When we bought the house close to 10 years ago, the front yard was empty. So my parents took the family to Lowe's and we (my younger sister and I) got to pick out the trees to plant in the yard. We picked out two apple trees, one plum tree, and one pear tree. The variety for the apple trees is "golden delicious." However, they are more tart than they are sweet. They are wonderful baking apples, and I do enjoy eating them raw.

For 2-3 years after we planted the tree, the harvest was slow, but the tree was small. As it grew in size and as the years passed, the apples became more abundant and they grew larger in size. I think this years harvest beats the others. The apples are larger and a little bit sweeter. Last year's frost pretty much killed all of the fruit trees in our yard, so I'm quite excited about this year's crop!

Below: My latest harvest of apples

My sister has also been busy harvesting apples to give to her co-workers. As for me, I enjoy finding different ways to cook and use the apples in the kitchen. Yesterday, I baked a home-made apple pie for my writer's group. Homemade crust and home grown apples-- There's not a better combination.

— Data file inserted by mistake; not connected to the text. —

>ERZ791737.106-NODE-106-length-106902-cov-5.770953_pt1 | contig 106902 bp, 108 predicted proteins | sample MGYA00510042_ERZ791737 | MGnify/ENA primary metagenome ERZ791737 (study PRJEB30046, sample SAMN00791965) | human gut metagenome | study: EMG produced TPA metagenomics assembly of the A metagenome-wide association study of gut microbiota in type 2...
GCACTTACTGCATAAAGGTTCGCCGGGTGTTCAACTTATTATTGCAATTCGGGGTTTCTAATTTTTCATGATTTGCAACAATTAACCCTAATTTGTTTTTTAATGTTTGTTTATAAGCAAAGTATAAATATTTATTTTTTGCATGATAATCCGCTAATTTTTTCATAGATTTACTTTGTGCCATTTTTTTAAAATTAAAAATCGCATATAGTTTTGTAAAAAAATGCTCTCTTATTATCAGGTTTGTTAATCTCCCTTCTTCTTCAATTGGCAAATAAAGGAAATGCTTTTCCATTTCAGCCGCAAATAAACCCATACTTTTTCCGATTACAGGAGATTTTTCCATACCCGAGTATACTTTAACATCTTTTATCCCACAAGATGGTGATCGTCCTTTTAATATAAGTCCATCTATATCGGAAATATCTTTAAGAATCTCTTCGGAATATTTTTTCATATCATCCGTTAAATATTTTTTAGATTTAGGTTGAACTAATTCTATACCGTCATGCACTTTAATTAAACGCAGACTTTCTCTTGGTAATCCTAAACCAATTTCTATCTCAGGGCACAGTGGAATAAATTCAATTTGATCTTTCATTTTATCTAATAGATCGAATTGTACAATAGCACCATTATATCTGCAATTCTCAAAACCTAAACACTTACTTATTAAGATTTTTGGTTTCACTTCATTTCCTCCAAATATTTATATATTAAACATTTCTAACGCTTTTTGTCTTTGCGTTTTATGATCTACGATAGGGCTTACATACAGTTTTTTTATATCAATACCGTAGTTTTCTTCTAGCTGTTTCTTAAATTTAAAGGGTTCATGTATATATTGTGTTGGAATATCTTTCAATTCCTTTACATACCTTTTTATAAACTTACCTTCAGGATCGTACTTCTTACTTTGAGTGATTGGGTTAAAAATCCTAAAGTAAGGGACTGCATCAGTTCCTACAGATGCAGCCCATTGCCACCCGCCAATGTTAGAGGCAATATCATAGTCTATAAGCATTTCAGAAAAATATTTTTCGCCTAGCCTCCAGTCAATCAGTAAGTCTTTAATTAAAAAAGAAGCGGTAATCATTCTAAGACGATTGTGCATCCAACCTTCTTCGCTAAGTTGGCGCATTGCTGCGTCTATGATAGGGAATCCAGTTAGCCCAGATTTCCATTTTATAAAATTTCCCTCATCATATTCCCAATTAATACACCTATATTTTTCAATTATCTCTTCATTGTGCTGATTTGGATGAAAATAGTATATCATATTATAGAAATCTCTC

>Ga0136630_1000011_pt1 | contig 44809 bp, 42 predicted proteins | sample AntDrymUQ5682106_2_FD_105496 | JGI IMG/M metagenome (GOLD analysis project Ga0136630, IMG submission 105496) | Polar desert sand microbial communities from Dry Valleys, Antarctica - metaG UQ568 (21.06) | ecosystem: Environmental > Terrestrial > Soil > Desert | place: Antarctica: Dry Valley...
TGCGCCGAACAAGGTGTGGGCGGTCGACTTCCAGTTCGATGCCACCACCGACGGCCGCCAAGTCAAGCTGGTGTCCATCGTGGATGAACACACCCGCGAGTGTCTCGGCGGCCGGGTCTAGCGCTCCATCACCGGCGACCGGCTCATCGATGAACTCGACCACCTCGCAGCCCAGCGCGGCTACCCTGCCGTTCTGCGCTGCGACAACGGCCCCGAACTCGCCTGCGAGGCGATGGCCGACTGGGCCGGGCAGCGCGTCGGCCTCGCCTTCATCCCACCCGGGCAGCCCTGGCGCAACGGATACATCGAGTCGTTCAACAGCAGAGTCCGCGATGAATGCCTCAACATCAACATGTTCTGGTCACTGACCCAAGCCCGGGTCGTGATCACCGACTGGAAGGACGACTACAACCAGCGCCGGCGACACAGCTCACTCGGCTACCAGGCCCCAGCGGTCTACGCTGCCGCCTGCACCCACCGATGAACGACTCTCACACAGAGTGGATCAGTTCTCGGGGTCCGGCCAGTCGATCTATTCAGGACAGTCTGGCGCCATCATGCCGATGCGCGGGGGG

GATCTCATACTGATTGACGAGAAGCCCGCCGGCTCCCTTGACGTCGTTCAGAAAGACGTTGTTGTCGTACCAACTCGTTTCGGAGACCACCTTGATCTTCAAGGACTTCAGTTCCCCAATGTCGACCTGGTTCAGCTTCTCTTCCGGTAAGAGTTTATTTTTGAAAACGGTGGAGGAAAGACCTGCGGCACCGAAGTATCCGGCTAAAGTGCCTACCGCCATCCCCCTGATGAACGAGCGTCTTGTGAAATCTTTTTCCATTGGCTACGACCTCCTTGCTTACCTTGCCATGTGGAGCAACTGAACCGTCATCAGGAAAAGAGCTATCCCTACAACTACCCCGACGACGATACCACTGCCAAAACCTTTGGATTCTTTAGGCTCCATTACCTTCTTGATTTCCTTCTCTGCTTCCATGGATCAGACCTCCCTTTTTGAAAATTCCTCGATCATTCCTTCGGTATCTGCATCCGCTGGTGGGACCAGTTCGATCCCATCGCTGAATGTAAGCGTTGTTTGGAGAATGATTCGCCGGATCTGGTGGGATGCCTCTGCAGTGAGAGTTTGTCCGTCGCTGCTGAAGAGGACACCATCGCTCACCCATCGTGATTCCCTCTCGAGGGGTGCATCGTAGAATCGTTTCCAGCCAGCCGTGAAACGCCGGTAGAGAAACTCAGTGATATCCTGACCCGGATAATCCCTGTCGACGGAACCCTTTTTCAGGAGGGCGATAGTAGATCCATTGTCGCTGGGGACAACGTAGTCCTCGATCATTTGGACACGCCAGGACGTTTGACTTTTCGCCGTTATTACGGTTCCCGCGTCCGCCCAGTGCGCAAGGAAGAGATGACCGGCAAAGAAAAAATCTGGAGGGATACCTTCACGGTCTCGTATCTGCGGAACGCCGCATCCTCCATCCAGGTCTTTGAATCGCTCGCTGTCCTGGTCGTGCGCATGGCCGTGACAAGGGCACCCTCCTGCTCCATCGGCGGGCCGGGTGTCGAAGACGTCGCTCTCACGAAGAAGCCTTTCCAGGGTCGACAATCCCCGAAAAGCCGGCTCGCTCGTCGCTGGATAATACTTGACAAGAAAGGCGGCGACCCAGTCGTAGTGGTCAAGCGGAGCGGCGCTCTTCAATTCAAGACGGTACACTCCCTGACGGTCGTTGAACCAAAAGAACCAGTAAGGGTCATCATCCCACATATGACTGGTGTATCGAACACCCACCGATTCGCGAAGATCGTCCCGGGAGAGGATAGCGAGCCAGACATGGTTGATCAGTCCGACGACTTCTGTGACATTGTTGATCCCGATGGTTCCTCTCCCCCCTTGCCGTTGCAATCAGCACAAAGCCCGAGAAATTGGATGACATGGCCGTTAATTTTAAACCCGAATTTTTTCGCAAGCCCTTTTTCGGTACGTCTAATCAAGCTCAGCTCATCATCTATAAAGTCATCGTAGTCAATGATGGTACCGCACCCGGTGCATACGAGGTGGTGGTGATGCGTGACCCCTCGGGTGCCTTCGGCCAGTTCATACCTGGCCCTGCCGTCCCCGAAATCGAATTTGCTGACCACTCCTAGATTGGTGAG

Everyone loved the pie, and they even asked for the recipe. What better compliment can you get? I love baking pies, pastries, and cakes. I actually love cooking in general, so I was excited to hear that someone other than my close family and friends enjoys my cooking!

Below: Yummy homemade apple pie, and a slice of the pie!

In addition to baking apple pies, I had to find other ways to use my apples. I plan on making apple sauce, apple crisps, apple butter, and apple preserves this summer. I might not get to all of these, but it's fun to think about.

Below: Following my apple theme, here's what I had for lunch today.

As the main dish, I had lightly battered and fried tilapia, topped with baked apples (cooked in butter and agave nectar). For sides, I had sauteed spinach with caramelized garlic and a piece of apple pie. It was delicious!

Below: A closer look at my culinary creativity at work!

The meal was actually pretty good. I'm usually a creative cook. Although I sometimes follow recipes, most of the time I don't. I see what I have, and I create meals with my on-hand ingredients. Although it's not always successful, it never goes horrible awry. I really enjoy cooking. I think I would make a lovely Southern wife and housewife. LoL.